Life insurance lapses when a (or multiple) premium payments are received by the company on the date it is due. You will generally get either a 30 or 60-day notice if you miss a payment, and when this grace period ends, if you still haven’t paid, the policy lapses.
The outcome of a lapsed policy is not uniform and will depend on the type of policy you had. You may either have a permanent life insurance lapse or a temporary life insurance lapse.
- Permanent life insurance lapse. This policy will have lifelong coverage and will grow in value over time. Usually, for a permanent policy, any missed payments will be automatically covered by a loan from the value of the policy itself. This is called an automatic premium loan. If there is no money left to make the loan and a payment is missed, your policy will lapse.
- Term life insurance lapse. This policy gives a more affordable coverage for a set period of time. This type of policy does not offer automatic premium loans, so missing any payments could result in the lapse of your policy.
Does Life Insurance Pay If The Insured Person Dies During The Grace Period After A Missed Payment?
Even if you have missed a payment, the policy does not lapse right away but goes into a grace period of a month or two. So what happens if the person whose life is being insured dies during this time period? Luckily, most policies will stay active during the grace period. However, you will still have to make up the payment or payments you missed in order to receive your payout. If the grace period ends and you still have an outstanding debt to your insurance company, they may deny your claim.
Given the complications that come with a pandemic, most states require insurance companies to extend their grace period as current health conditions remain the same. While this may extend your timeline, it is still important to make sure everything is paid in full as soon as possible, as it gives the insurance company less opportunity to attempt to keep your money.
What Is My Responsibility As The Policy Owner?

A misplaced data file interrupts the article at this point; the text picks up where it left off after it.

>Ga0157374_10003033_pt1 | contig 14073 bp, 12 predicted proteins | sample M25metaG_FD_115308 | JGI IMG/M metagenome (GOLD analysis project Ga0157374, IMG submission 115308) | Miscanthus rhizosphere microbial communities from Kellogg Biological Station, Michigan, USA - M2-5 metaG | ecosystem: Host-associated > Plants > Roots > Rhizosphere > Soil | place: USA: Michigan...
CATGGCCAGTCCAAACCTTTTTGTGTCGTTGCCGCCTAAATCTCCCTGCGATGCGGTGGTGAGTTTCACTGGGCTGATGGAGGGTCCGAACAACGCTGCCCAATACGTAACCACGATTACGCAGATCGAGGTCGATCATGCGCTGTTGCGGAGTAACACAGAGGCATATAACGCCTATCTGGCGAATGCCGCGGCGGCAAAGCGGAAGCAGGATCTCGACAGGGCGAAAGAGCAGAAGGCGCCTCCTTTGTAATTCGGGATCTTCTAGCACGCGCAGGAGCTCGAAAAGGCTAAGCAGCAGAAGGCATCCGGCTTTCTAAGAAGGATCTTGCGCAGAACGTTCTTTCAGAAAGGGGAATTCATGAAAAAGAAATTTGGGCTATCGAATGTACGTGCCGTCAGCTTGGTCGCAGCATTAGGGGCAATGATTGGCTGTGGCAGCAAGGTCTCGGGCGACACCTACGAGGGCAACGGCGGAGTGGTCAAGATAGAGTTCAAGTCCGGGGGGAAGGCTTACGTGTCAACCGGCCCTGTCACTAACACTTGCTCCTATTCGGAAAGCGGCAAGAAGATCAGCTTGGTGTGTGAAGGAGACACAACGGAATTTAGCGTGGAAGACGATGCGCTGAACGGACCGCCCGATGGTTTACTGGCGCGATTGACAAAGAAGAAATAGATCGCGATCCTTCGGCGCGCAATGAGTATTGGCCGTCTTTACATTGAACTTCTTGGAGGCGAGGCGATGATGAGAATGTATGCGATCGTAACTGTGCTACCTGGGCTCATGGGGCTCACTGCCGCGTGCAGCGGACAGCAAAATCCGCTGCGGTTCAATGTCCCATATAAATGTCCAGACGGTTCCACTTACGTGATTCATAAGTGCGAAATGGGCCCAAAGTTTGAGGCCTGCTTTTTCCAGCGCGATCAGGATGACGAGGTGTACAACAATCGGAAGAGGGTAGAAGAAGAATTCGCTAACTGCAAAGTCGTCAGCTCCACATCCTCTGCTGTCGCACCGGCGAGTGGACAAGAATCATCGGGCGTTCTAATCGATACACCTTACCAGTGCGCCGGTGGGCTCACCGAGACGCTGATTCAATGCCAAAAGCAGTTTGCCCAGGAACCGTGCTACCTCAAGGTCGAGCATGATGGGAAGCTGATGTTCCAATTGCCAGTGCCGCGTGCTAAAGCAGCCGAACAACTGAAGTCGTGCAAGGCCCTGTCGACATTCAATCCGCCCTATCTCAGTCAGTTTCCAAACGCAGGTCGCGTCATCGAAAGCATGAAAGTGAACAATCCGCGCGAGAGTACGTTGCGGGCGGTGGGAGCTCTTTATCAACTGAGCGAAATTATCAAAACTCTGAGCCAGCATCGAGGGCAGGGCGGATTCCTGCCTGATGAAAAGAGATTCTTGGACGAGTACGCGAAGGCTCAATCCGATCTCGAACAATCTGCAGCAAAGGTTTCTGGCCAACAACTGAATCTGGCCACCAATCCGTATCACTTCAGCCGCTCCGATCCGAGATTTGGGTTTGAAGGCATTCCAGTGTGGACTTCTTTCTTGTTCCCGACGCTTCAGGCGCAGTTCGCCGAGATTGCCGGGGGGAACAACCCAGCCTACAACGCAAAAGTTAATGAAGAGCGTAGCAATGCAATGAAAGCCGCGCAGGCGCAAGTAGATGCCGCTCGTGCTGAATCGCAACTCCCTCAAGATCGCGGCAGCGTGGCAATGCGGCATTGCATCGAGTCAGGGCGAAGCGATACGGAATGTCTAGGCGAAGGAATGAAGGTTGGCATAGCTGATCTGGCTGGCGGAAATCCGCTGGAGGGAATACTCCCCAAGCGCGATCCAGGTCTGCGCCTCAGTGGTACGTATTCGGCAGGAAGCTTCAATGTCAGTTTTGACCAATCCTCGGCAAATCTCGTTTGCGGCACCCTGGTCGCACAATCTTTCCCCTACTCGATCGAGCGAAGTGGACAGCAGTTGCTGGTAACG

As the policy owner, your main responsibility you have in order to keep your policy from lapsing is to pay your premiums on time. You can set up an automatic payment from your bank account as long as you ensure there is always enough there to cover your costs. Also, be aware that premium costs are not set and may change. It is, therefore, also on you to double-check that you are paying the right amount.
Insurance companies tend to be slightly old-fashioned and communicate with regular mail over email or calling. This means any payment notices, grace period letters, or premium increase letters will be sent to the address of whatever residence the insurance has on file for you. If you move or you would like your correspondence sent elsewhere (such as to a P.O. box), you must inform the insurance company of the change. If you are in a situation where you are unable to receive mail, you will need to designate someone who can receive your notices from your insurance company.
What Is The Insurance Companies Responsibilities?
To go alongside the things a policy owner must do to keep their insurance up comes a list of obligations that the insurance companies must meet. They may differ slightly on a state-to-state basis, but generally, their responsibilities include:
- Sending the policy owner (you) a premium date notice to the right address. They are meant to keep an up-to-date record of all policy owners’ current addresses to ensure they send all mail to the right place. However, many policies are denied by no fault of the policy owner simply because the insurance company sends their notices to an outdated or incorrect address.
- Sending a premium notice to the policy owner in a set time period. If you don’t receive your premium due notice during the timeframe set out by your insurance company, there is a chance your policy may lapse without you even knowing. Especially if premiums are automatically taken from your bank account, it can be easy to miss that you owe the insurance company money still.
- Providing a policy lapse notice that is in accordance with state laws. State laws may vary, but all are designed to protect policyholders from an insurance company wrongfully denying their policies. Lapse notices need to be specific and clear, and you know exactly when the premium is due and when the grace period would begin if payment is missed.
- Sending annual notices to policy owners informing them of their right to pick someone else to receive mail for them. Some people may not be able to receive mail and also not know that they can choose a third party to get it for them. If, for example, you are in the hospital for an extended stay, you can designate a spouse, family member, or friend to receive your correspondence from the life insurance company.
How Can An Insurance Lawyer Help Me?
Life insurance denials are all too common. Often, it is not the fault of the policyholder but the insurance company that causes the policy to lapse. However, if your company failed to meet the obligations required of it, you may still be able to receive your payout, even if it was initially denied.
McKennon law group has just the team to guide you when it comes to your life insurance. Book your free consultation and learn how an experienced insurance lawyer can hold your company accountable.